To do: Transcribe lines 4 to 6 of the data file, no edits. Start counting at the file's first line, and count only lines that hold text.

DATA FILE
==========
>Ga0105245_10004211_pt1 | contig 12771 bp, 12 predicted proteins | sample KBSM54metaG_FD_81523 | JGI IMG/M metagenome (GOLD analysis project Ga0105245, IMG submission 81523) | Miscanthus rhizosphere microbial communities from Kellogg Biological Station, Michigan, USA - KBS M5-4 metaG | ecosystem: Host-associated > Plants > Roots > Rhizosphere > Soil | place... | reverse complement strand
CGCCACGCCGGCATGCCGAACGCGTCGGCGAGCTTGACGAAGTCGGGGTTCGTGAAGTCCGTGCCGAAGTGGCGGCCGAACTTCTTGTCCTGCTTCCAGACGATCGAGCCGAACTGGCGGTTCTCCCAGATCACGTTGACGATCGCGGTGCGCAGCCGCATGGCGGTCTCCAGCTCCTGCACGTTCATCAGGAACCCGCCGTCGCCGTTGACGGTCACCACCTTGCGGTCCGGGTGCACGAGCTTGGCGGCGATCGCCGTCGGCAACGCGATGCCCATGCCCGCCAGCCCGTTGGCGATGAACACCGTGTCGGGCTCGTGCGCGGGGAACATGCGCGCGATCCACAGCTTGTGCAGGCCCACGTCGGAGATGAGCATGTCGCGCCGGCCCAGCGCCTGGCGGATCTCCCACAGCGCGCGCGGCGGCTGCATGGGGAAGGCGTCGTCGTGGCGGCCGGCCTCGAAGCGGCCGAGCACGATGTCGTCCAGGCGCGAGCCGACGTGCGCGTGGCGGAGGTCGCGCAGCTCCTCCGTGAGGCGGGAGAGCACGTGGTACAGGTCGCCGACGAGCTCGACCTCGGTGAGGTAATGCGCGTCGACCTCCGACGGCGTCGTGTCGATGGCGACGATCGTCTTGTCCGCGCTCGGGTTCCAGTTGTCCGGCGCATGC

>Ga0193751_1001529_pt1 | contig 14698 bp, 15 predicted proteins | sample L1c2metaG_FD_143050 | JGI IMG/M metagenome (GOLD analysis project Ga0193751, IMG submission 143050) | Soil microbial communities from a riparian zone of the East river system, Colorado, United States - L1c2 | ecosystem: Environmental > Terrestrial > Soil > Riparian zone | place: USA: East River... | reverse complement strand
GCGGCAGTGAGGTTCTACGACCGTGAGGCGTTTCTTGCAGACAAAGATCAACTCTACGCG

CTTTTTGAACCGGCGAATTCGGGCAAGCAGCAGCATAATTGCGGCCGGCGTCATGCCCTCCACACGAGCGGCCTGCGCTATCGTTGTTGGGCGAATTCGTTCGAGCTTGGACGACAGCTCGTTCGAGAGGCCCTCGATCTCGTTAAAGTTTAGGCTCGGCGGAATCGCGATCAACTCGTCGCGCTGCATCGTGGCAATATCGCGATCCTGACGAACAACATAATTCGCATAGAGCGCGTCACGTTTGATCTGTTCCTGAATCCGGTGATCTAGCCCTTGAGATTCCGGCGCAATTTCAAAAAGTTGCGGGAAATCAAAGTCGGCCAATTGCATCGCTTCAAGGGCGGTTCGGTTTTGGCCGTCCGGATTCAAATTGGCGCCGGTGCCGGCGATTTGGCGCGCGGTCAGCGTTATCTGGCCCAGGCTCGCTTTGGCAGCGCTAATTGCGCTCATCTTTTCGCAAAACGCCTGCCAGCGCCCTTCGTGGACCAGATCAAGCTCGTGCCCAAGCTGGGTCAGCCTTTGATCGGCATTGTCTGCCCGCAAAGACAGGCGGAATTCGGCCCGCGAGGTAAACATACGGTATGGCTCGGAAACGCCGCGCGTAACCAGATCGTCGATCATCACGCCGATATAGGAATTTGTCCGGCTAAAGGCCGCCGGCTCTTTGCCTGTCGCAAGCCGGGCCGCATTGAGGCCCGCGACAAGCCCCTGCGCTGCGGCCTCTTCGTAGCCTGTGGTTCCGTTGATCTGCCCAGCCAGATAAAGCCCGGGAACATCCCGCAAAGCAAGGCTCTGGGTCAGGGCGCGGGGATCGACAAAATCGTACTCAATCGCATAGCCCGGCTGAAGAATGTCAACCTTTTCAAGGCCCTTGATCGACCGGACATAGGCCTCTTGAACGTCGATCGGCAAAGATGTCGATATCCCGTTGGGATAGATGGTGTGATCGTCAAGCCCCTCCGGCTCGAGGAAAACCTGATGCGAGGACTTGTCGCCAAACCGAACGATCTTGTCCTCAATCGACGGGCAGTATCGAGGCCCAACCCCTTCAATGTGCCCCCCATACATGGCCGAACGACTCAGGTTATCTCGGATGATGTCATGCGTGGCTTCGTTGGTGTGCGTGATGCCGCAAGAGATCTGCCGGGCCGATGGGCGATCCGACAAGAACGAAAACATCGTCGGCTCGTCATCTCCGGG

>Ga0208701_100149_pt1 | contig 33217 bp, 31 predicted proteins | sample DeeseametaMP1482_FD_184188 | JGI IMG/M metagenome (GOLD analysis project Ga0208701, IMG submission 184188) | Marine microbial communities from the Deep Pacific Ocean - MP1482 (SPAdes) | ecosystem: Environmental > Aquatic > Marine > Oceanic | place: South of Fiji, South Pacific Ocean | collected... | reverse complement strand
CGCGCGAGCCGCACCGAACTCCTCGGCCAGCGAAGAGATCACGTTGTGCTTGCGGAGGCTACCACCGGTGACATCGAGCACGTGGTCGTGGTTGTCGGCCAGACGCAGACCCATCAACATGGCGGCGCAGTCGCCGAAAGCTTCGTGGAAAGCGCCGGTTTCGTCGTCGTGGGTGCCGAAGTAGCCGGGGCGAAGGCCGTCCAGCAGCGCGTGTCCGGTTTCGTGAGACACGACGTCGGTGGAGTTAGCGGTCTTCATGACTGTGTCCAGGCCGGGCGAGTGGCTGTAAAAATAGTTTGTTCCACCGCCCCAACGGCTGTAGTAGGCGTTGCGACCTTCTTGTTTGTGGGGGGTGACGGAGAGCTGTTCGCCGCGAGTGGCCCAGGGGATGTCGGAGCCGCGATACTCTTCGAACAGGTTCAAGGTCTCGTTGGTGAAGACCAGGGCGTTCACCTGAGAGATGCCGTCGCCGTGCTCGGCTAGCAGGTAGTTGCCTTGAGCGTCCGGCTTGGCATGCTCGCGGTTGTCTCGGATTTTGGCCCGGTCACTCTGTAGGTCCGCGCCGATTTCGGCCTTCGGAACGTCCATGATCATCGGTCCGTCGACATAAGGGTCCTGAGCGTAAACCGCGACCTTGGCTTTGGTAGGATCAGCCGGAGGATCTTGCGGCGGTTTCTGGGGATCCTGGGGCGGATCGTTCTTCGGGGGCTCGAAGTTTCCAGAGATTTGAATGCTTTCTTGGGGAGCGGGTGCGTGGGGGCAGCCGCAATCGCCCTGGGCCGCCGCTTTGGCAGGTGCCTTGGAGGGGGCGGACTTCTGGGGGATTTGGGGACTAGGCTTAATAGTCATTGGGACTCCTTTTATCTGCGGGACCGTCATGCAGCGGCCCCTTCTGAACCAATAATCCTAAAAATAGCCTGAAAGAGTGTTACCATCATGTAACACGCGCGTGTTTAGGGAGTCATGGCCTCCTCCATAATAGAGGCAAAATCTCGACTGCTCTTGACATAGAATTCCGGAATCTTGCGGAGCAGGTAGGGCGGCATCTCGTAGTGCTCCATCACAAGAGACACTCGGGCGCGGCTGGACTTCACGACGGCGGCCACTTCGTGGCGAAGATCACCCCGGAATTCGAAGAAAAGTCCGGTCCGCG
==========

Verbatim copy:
GCGGCAGTGAGGTTCTACGACCGTGAGGCGTTTCTTGCAGACAAAGATCAACTCTACGCG

CTTTTTGAACCGGCGAATTCGGGCAAGCAGCAGCATAATTGCGGCCGGCGTCATGCCCTCCACACGAGCGGCCTGCGCTATCGTTGTTGGGCGAATTCGTTCGAGCTTGGACGACAGCTCGTTCGAGAGGCCCTCGATCTCGTTAAAGTTTAGGCTCGGCGGAATCGCGATCAACTCGTCGCGCTGCATCGTGGCAATATCGCGATCCTGACGAACAACATAATTCGCATAGAGCGCGTCACGTTTGATCTGTTCCTGAATCCGGTGATCTAGCCCTTGAGATTCCGGCGCAATTTCAAAAAGTTGCGGGAAATCAAAGTCGGCCAATTGCATCGCTTCAAGGGCGGTTCGGTTTTGGCCGTCCGGATTCAAATTGGCGCCGGTGCCGGCGATTTGGCGCGCGGTCAGCGTTATCTGGCCCAGGCTCGCTTTGGCAGCGCTAATTGCGCTCATCTTTTCGCAAAACGCCTGCCAGCGCCCTTCGTGGACCAGATCAAGCTCGTGCCCAAGCTGGGTCAGCCTTTGATCGGCATTGTCTGCCCGCAAAGACAGGCGGAATTCGGCCCGCGAGGTAAACATACGGTATGGCTCGGAAACGCCGCGCGTAACCAGATCGTCGATCATCACGCCGATATAGGAATTTGTCCGGCTAAAGGCCGCCGGCTCTTTGCCTGTCGCAAGCCGGGCCGCATTGAGGCCCGCGACAAGCCCCTGCGCTGCGGCCTCTTCGTAGCCTGTGGTTCCGTTGATCTGCCCAGCCAGATAAAGCCCGGGAACATCCCGCAAAGCAAGGCTCTGGGTCAGGGCGCGGGGATCGACAAAATCGTACTCAATCGCATAGCCCGGCTGAAGAATGTCAACCTTTTCAAGGCCCTTGATCGACCGGACATAGGCCTCTTGAACGTCGATCGGCAAAGATGTCGATATCCCGTTGGGATAGATGGTGTGATCGTCAAGCCCCTCCGGCTCGAGGAAAACCTGATGCGAGGACTTGTCGCCAAACCGAACGATCTTGTCCTCAATCGACGGGCAGTATCGAGGCCCAACCCCTTCAATGTGCCCCCCATACATGGCCGAACGACTCAGGTTATCTCGGATGATGTCATGCGTGGCTTCGTTGGTGTGCGTGATGCCGCAAGAGATCTGCCGGGCCGATGGGCGATCCGACAAGAACGAAAACATCGTCGGCTCGTCATCTCCGGG

>Ga0208701_100149_pt1 | contig 33217 bp, 31 predicted proteins | sample DeeseametaMP1482_FD_184188 | JGI IMG/M metagenome (GOLD analysis project Ga0208701, IMG submission 184188) | Marine microbial communities from the Deep Pacific Ocean - MP1482 (SPAdes) | ecosystem: Environmental > Aquatic > Marine > Oceanic | place: South of Fiji, South Pacific Ocean | collected... | reverse complement strand